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View Diary: There's Good News and Bad News for Detroit Pensioners (42 comments)

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  •  yes (1+ / 0-)
    Recommended by:
    JeffW

    but they could apply "user fees"

    to gain an income stream,

    from all the suburbia residents who value these assets,

    and from the tourists too.

    •  So, you propose that the city (0+ / 0-)

      make it less attractive for people to come into the city to spend money by saying, for example, if you go to a casino in city limits, you'll pay a user fee, but if you go to one outside of city limits, you won't?  Why would the people from the suburbs and other places (tourists) come to casinos in Detroit if they know that it costs more than casinos outside of Detroit?  

      More importantly -- how much money do you think that will raise?

      •  because (2+ / 0-)
        Recommended by:
        peregrine kate, JeffW

        most of suburbans -- once lived in Detroit,

        but left for "greener" pastures.


        Their en-mass flight is a big part of Detroit's current problems,
        with a shrinking Tax Base.  (it was called "White Flight" as I recall.)


        If a suburbanite wants to go downtown, with some measure of security,

        to enjoy the pastime of Tigers, Lions, or Wings,

        or have a carefree Casino evening,

        -- yes, I'm saying they should "contribute" to the town,

        that they still avidly root for.

        •  I think everyone agrees that this was (3+ / 0-)
          Recommended by:
          jamess, FG, JeffW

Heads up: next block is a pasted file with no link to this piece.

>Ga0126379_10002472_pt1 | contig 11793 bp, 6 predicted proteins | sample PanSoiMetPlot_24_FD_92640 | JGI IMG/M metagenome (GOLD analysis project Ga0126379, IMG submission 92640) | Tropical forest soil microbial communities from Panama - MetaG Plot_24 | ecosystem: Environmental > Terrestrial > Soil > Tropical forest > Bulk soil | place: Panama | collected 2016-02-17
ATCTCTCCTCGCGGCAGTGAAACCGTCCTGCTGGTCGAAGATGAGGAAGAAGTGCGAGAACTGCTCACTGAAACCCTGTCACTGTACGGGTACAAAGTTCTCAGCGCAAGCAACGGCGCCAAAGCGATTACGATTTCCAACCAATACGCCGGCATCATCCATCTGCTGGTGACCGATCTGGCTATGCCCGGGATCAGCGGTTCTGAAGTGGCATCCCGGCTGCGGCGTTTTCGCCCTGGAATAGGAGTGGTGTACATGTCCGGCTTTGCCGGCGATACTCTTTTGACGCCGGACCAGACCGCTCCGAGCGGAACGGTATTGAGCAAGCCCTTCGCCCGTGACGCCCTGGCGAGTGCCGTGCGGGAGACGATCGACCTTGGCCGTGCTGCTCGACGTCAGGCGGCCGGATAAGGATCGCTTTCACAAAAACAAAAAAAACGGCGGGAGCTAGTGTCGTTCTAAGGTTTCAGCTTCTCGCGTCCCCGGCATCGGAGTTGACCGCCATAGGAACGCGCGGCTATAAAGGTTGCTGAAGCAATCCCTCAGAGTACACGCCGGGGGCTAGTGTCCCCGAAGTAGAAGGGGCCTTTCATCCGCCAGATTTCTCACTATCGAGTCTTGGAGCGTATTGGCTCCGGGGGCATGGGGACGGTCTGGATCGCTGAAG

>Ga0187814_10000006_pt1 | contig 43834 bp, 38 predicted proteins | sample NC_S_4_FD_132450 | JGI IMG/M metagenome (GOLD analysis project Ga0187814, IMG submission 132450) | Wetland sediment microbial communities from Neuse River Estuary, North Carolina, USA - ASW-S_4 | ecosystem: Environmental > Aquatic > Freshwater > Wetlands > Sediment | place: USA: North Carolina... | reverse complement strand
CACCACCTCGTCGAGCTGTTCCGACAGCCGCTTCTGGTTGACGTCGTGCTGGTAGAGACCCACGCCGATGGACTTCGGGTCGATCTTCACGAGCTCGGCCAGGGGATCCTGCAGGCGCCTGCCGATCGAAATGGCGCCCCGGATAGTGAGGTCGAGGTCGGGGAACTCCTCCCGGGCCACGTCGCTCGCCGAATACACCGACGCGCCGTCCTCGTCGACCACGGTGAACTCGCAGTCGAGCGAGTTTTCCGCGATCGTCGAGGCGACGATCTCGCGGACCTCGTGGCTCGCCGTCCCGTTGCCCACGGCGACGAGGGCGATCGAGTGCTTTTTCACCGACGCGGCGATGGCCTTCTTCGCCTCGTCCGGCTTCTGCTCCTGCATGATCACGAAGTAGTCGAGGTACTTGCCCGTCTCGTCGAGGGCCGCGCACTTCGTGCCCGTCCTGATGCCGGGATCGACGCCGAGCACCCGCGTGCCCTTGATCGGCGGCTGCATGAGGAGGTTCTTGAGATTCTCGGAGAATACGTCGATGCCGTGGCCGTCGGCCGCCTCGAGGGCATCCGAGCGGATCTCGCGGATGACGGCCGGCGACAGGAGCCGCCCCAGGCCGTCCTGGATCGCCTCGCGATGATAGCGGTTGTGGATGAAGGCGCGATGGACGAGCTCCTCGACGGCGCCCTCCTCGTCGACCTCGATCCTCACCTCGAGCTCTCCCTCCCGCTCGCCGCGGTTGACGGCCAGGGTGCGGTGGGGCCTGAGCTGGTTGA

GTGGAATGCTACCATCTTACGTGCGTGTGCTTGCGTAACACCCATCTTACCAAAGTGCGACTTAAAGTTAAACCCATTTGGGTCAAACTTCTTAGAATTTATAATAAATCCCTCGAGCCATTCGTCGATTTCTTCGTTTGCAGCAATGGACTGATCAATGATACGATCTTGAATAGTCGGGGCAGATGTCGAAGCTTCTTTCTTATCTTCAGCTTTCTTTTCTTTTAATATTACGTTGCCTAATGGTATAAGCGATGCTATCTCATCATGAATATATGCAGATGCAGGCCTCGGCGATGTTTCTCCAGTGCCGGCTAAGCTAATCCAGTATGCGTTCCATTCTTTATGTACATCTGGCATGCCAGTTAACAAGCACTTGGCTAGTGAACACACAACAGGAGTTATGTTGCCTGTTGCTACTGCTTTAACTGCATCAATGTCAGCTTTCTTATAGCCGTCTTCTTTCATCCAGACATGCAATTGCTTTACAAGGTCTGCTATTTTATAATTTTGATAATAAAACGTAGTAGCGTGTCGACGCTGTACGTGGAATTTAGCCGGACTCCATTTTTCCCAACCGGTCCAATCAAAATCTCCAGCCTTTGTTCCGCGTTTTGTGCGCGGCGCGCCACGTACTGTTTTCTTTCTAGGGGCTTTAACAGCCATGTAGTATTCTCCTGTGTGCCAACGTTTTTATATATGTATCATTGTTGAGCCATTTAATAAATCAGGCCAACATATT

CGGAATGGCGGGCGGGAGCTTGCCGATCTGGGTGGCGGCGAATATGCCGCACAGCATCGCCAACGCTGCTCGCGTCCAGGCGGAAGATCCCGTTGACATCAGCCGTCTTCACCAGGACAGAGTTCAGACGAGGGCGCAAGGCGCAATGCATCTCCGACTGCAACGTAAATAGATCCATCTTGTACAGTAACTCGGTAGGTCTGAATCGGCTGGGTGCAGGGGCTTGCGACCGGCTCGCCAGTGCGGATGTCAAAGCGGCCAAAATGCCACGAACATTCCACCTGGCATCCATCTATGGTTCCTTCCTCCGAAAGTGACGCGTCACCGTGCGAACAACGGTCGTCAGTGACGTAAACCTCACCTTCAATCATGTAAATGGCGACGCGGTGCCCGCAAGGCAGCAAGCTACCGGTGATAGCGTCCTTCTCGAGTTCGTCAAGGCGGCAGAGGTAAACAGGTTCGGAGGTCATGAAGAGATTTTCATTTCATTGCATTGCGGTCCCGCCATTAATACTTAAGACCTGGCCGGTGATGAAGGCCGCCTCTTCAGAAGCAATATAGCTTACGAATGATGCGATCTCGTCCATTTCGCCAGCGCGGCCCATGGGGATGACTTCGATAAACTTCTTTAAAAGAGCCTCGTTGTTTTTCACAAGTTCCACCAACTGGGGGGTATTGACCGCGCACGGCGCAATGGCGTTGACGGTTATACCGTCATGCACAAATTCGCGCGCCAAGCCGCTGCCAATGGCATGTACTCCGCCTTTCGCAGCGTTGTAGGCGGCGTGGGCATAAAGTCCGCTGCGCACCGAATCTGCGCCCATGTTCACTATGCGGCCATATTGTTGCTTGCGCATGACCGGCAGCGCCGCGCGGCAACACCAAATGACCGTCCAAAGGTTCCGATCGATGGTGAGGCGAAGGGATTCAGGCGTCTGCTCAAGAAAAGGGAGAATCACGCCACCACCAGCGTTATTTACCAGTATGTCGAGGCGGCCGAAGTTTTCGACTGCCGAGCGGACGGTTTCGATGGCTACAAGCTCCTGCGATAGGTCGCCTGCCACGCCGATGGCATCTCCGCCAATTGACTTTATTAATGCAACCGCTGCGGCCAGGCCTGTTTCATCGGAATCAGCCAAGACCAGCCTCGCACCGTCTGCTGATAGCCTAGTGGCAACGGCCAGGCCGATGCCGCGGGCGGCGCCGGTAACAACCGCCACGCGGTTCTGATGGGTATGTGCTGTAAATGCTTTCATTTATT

part of the problem:  

          Their en-mass flight is a big part of Detroit's current problems,with a shrinking Tax Base.
          Which is why the goal should be to bring people back to the city, not provide more incentives for people to leave the city, or to stay away if they are already gone.  

          Perhaps if you increased taxes on tickets to the sports games a bit, you would not hurt attendance, since they are pretty much monopolies in that area.  But again, how much money would that raise?  I think you are talking about insignificant amounts in terms of the amount of Detroit's liabilities.

          When you are talking about almost everything else, like casinos, where people can get the exact same commodity for less outside of the city limits, no one with a brain is going to want to go into Detroit where they get the exact same thing but it costs more money.  Charging someone a fee for the "privilege" of coming into the city is only going to encourage more people to stay away from the city.

          What you are talking about would only increase flight away from Detroit, when Detroit needs to be continuing its efforts to attract people and capital back to the city.

          •  so (1+ / 0-)
            Recommended by:
            JeffW

            what are your "solutions" coffeetalk?


            I think they've already tried "low-tax enterprise zones"

            for new businesses, within City Limits.


            that helped but not enough.

            •  That's the problem. Detroit is in a hole, (1+ / 0-)
              Recommended by:
              jamess

              and it seems to me that bankruptcy is the only realistic way out.  Other municipalities, faced with the same situation, have gone through bankruptcy; Detroit is not the first and won't be the last -- other cities, and states, have the same issue, perhaps on a less drastic scale, with future pension and health care liabilities.  Bankruptcy is always a bad situation, but I don't see any realistic alternative.    

              Proposing something that will provide an incentive for people (and their money) to stay away from the city is no solution -- it would likely make things worse.  After Detroit goes through a bankruptcy, it needs to go back to a focus of making the city attractive for people and for capital investment.  

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